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It is well know that the ring of invariants of the permutation group of three elemetns $S_3$ is given by the elementary symmetric polynomials, i.e. $$\mathbb C[x,y,z]^{S_3} = \mathbb C[s_1,s_2,s_3]$$ where $$s_1 = x+y+z$$ $$s_2=xy + yz + zx$$ $$s_3= xyz.$$

Which is the ring of invariants of $A_3$, the alternating subroup of $S_3$, made of even permutations?

Of course it contains $s_1, s_2, s_3$. It also contains $$d=(x-y)(y-z)(z-x).$$ They are not algebrically independent because $d^2 \in \mathbb C[s_1,s_2,s_3]$.

How can we prove that these $4$ polynomials generate the whole ring of invariants? Which is a basis of algebrically independent generators, if any?

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    $\begingroup$ Maybe try to show that the field of fractions of the ring you just produced is a degree two extension of the field of fractions of $\mathbb C[x,y,z]^{S_3}$? Then by Galois theory, you are done. $\endgroup$
    – RKD
    Apr 15 '18 at 16:01
  • $\begingroup$ @Ravi what does this theory tell us? If $[H:G]=k$ then the field of fractions of the ring of invariants under $H$ is an extension of that under $G$ of degree $k$? $\endgroup$
    – Maffred
    Apr 15 '18 at 16:06
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    $\begingroup$ en.wikipedia.org/wiki/… $\endgroup$
    – RKD
    Apr 15 '18 at 16:16
  • $\begingroup$ What do you mean by "of order 2"? $\endgroup$
    – verret
    Apr 16 '18 at 1:04
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    $\begingroup$ Right, the usual terminology is "even permutation". Because the elements of order $2$ in $S_3$ are actually odd permutations. $\endgroup$
    – verret
    Apr 16 '18 at 4:21
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Since $A_n$ is normal in $S_n$, the group $S_n$ setwise stabilizes the ring $R=\mathbf{C}[x_1,\dots,x_n]^{A_n}$ of $A_n$-invariants. Writing $S=\mathbf{C}[x_1,\dots,x_n]^{S_n}$ for the ring of symmetric polynomials, we claim that $R=S+S\delta$, where $\delta=\prod_{1 \leq i < j \leq n} (x_i-x_j)$ is the Vandermonde determinant.

Since $S_n$ acts via its quotient $S_n / A_n$ on $R$, there are two isotypes of $S_n$-representations that occur in $R$: the trivial representation and the sign representation. It follows that for $f \in R$ we have $$f=\mathrm{sym}(f)+\mathrm{alt}(f)$$ where we write "sym" and "alt" for the symmetrization and anti-symmetrization of $f$. Since every alternating polynomial is divisible by $\delta$, with quotient a symmetric polynomial, this proves our claim.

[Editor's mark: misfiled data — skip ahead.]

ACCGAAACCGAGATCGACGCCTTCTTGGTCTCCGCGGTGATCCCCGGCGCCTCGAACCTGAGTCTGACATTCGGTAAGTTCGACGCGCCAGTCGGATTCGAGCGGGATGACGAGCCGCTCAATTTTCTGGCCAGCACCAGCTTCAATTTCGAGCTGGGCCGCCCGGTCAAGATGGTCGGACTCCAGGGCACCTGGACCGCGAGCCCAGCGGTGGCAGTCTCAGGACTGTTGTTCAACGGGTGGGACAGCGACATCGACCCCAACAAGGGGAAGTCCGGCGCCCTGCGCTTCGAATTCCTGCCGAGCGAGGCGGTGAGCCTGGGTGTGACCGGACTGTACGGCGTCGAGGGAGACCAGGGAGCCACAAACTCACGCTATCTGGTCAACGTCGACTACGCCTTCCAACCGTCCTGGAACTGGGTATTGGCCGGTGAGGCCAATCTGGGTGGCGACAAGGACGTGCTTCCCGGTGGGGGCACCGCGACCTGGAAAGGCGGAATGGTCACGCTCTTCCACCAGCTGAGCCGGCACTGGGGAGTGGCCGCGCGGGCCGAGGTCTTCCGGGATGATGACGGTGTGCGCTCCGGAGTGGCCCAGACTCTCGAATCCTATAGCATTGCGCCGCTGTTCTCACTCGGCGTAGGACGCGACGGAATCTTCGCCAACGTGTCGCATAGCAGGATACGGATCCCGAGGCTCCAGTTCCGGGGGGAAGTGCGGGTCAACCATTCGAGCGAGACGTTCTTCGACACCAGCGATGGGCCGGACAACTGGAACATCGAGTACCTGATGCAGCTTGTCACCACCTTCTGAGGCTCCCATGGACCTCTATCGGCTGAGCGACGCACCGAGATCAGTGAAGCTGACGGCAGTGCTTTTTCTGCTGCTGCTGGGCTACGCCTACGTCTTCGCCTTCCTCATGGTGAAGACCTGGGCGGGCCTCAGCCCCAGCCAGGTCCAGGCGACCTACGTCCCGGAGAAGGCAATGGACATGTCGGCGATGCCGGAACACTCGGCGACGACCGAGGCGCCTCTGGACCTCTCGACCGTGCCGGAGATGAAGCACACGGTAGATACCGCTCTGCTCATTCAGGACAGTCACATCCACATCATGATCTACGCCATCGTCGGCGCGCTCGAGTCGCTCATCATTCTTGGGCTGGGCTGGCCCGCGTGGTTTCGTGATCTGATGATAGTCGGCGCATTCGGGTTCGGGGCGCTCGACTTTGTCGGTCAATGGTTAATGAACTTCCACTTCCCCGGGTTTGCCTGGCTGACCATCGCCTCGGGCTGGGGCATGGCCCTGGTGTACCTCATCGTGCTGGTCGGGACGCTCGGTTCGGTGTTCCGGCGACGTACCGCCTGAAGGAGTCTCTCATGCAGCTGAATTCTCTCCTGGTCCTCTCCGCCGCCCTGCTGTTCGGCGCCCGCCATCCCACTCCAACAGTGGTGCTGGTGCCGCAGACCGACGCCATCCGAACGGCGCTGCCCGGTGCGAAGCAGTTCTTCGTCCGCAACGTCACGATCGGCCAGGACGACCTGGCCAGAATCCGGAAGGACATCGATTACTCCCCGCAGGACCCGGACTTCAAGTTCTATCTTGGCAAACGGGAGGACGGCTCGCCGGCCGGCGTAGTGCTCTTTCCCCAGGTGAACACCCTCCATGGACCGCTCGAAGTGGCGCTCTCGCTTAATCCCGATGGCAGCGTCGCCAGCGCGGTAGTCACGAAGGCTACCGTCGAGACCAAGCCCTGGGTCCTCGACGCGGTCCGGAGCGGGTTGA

Now the ring $S$ of symmetric polynomials is generated by the elementary symmetric polynomials $e_1,\dots,e_n$ (see e.g. Chapter 1 of Macdonald's book Symmetric functions and Hall polynomials), so it follows that $R$ is generated by the Vandermonde $\delta$ and the elementary symmetric polynomials.

Finally, let $\mathfrak{m}$ be the ideal of $R$ generated by $e_1,\dots,e_n$ and $\delta$. Then $\mathfrak{m}$ is a maximal ideal (since the quotient by it is $\mathbf{C}$), but the elements $e_1,\dots,e_n$ and $\delta$ are linearly independent modulo $\mathfrak{m}^2$. It follows that $R$ is singular at $\mathfrak{m}$, and hence not a polynomial ring. Thus is cannot be generated by algebraically independent polynomials.

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  • $\begingroup$ I missed the question about algebraically independent generators at first. I edited just now to address it. $\endgroup$
    – Stephen
    Apr 17 '18 at 17:50
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Let $a_n$ be the dimension of the space of polynomials of degree $n$ invariant by the action of $A_3$. The formal power series $\sum_{n \ge 0} a_n t^n$ is called the Molien series of $A_3$.

You can compute it with Molien's formula, or by comparing it with the Molien series of $S_3$.

Since the ring of invariants of $S_3$ has an algebraically independant generating set given by the elementary symmetric polynomials of degrees $1,2,3$, its Molien series is $\frac 1{(1-t)(1-t^2)(1-t^3)}$.

Since the ring of invariants of $A_3$ is obtained by $S_3$'s by adding $d$ of degree $3$ whose square is invariant by $S_3$, we then have that $A_3$'s Molien series is $\frac{1+t^3}{(1-t)(1-t^2)(1-t^3)} = \frac{1-t+t^2}{(1-t)^2(1-t^3)}$.

However, a ring of polynomial with a generating set that is algebraically independent will have a Molien series of the form $\prod (1-t^{d_i})^{-1}$ where the $d_i$ are the degrees of the generators. In particular, those rational fractions never vanish for $t \in \Bbb C$.

The Molien series for $A_3$ has a zero at the roots of $1-t+t^2$, so it doesn't have an algebraically independent generating set.

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